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Five Signs Your Star Employee Is About to Leave

Five Signs Your Star Employee Is About to Leave

Photograph by Getty Images

Corporate leadership is no cakewalk these days, with competitors nipping at your heels and customers, vendors and investors clamoring for your attention. As a leader, you have some sources of gratification besides the paycheck. (After all, when do you have time to spend it?) One of the aspects of a leadership job most frequently cited as a source of satisfaction is the ability to cultivate a protégé (or more than one).

It’s exciting to watch a person on your team develop into a seasoned pro, to help an employee get management wings, or to see one become a subject-matter expert. Those satisfying moments make your investment of time and energy in a star employee worthwhile. That’s why for a leader, there are few things more frustrating than walking into work on a Monday morning to find your star employee giving two weeks’ notice—when you had no idea he or she was job-hunting.

People need fresh challenges and new surroundings, to be sure. Still, a manager who has mentored an up-and-comer might hold out hope that when the protégé’s career plans shift, such that they want to light out for new experiences, the executive who has been developing him or her might be one of the first to know. It doesn’t always work that way. Here are five signals that the person you most hoped would one day succeed you in your job has other plans.

1. No further complaints of daily irritations. If your star performer always gave you an earful about the slow arrival of expense-reimbursement checks or the company’s lackluster social-media strategy and one day the complaining stops, you’re in trouble. People stop complaining when they realize their energy is best invested elsewhere—and they’ve started sending out résumés.

2. Key employee turns networking zealot. When the star on your team, who was always too busy for outside networking, starts filling up the coffee-date schedule, look out. That’s a reliable sign that career-advancement is best sought elsewhere.

3. Star performer starts asking about stats. When you work in a company, the people around you know your reputation. When you launch an under-the-radar job hunt, those people don’t know you and you need facts and figures to make your case. So when your star employee starts asking where to find last year’s sales by territory, or the revenue attributable to a product he or she worked on, take notice. Somebody’s résumé is getting an update.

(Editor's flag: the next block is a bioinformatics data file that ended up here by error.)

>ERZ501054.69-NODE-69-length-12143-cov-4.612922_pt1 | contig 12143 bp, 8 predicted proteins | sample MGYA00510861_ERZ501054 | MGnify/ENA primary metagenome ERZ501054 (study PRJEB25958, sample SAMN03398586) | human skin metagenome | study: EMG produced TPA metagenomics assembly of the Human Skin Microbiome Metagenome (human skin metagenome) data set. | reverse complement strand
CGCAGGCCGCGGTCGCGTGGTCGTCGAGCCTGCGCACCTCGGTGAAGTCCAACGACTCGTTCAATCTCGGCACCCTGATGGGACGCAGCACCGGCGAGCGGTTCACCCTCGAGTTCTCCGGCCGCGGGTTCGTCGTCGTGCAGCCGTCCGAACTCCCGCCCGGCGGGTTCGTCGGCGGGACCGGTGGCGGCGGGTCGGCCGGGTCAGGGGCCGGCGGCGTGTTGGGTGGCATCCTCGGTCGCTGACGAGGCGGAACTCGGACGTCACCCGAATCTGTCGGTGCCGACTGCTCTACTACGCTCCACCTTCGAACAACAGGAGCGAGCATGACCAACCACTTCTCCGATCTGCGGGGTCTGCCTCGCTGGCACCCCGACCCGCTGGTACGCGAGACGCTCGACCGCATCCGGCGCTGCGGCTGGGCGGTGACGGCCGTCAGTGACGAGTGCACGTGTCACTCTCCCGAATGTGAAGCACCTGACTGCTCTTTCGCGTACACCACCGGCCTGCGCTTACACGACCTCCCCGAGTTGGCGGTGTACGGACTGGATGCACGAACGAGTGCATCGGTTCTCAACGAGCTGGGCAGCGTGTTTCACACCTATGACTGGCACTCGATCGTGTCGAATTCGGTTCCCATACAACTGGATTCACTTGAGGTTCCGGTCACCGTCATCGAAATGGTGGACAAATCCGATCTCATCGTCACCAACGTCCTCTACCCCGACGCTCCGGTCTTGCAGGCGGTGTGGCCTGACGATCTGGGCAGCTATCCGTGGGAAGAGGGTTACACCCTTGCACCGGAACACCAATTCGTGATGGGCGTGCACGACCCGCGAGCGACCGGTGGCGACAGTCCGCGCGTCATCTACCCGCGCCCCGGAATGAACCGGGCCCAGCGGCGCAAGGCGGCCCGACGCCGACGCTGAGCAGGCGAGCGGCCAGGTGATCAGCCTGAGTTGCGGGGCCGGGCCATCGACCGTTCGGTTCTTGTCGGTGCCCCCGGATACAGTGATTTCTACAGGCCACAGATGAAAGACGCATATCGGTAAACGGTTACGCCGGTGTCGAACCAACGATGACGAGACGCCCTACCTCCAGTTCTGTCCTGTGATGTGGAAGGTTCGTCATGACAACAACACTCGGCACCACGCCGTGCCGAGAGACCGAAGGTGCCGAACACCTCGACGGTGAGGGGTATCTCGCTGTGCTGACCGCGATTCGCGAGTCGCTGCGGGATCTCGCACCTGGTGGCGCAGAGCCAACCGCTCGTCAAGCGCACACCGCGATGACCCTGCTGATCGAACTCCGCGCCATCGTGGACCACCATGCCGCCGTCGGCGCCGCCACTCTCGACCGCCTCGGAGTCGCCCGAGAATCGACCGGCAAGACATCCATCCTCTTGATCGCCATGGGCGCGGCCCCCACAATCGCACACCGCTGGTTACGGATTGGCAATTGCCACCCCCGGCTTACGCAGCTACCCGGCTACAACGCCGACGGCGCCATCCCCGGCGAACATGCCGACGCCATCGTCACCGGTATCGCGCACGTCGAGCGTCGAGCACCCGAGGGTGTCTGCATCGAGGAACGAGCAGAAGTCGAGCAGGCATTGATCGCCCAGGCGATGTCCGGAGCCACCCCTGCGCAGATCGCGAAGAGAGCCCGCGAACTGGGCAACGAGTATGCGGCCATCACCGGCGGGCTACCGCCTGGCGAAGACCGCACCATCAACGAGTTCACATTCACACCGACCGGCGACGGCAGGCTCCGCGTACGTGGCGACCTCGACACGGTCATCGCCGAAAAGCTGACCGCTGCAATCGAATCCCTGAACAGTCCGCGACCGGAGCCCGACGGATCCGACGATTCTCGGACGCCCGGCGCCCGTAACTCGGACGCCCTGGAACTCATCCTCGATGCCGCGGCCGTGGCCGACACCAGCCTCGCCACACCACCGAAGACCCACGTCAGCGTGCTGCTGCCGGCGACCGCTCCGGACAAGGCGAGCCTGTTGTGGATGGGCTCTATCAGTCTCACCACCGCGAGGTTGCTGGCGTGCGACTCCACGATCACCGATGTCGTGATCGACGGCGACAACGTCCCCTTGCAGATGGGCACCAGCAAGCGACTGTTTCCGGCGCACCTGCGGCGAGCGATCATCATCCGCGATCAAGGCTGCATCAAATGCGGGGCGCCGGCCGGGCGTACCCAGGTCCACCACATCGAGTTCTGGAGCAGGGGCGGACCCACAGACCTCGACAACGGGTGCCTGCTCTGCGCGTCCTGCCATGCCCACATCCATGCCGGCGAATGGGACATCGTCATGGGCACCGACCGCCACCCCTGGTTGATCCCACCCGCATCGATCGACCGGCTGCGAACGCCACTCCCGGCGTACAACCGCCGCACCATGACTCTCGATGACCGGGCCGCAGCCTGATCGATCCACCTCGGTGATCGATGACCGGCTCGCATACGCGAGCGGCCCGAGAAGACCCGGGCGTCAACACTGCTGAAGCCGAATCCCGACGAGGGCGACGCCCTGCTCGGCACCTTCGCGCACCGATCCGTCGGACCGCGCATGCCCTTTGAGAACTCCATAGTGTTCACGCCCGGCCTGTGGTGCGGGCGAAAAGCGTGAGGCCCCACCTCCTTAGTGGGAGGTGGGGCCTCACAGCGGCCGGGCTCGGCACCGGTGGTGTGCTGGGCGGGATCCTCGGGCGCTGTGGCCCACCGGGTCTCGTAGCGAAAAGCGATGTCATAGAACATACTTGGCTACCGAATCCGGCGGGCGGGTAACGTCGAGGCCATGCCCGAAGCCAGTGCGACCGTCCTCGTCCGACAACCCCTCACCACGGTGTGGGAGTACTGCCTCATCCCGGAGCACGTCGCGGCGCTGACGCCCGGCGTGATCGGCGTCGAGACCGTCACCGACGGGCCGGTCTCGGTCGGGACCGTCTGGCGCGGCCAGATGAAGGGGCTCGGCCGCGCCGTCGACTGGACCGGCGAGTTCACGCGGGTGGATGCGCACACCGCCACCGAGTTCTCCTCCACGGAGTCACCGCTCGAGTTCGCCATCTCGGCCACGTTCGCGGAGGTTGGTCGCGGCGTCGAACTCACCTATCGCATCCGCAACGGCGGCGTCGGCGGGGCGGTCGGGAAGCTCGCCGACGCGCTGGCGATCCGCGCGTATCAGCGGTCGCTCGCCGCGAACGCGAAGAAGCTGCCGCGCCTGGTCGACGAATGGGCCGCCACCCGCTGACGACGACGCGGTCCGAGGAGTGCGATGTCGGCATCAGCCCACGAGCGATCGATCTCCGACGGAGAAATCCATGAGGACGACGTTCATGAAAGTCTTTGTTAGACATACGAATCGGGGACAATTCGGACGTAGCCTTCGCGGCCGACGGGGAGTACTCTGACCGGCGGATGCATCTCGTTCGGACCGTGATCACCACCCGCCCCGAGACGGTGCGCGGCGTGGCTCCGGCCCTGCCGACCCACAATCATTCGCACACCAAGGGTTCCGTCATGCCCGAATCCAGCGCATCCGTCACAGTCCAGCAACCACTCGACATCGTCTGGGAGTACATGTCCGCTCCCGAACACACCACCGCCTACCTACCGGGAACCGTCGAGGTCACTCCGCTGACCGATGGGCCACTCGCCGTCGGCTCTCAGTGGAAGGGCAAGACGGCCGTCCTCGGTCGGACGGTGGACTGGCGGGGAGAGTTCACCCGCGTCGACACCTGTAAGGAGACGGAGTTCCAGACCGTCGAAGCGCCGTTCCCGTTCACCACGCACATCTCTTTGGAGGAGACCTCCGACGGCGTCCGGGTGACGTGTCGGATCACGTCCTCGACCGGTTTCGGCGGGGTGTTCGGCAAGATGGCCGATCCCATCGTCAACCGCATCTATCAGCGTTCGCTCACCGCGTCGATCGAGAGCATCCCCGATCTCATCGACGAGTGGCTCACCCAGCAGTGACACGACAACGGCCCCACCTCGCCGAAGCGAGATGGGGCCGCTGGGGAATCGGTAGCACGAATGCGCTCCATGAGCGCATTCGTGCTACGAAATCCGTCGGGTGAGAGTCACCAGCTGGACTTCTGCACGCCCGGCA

4. Protégé seeks externally facing assignments. If your star performer’s job is concerned mostly with internal matters, and he or she shows an unusual interest in your organization’s customer- and vendor-facing projects, pay attention. If you can’t understand why an overloaded manager suddenly wants to attend every trade show in which your company participates, keep in mind that trade shows are great places for job-search networking.

5. Superstar doesn’t care about raises and perks. Nothing spells “Stealth Job Search” like a sudden lack of interest in long-term compensation and career advancement. If your company’s bonus plan pays out only to people who are still with the company on the date the payment is made, your star employee may lose interest in the bonus plan once a job search has begun.

What to do? Talk frequently to your employees, not just the superstars, about their job satisfaction and their career plans, or at least once per quarter. There’s nothing wrong with people moving along. After all, leaders and team members who have worked well together at one shop tend to circle back together over the years. The shame is to be in the dark about a valued employee’s unhappiness. That’s avoidable only if you never take a star employee’s connection to the team—and to you—for granted.

Liz Ryan is an expert on the new-millennium workplace and a former Fortune 500 HR executive.

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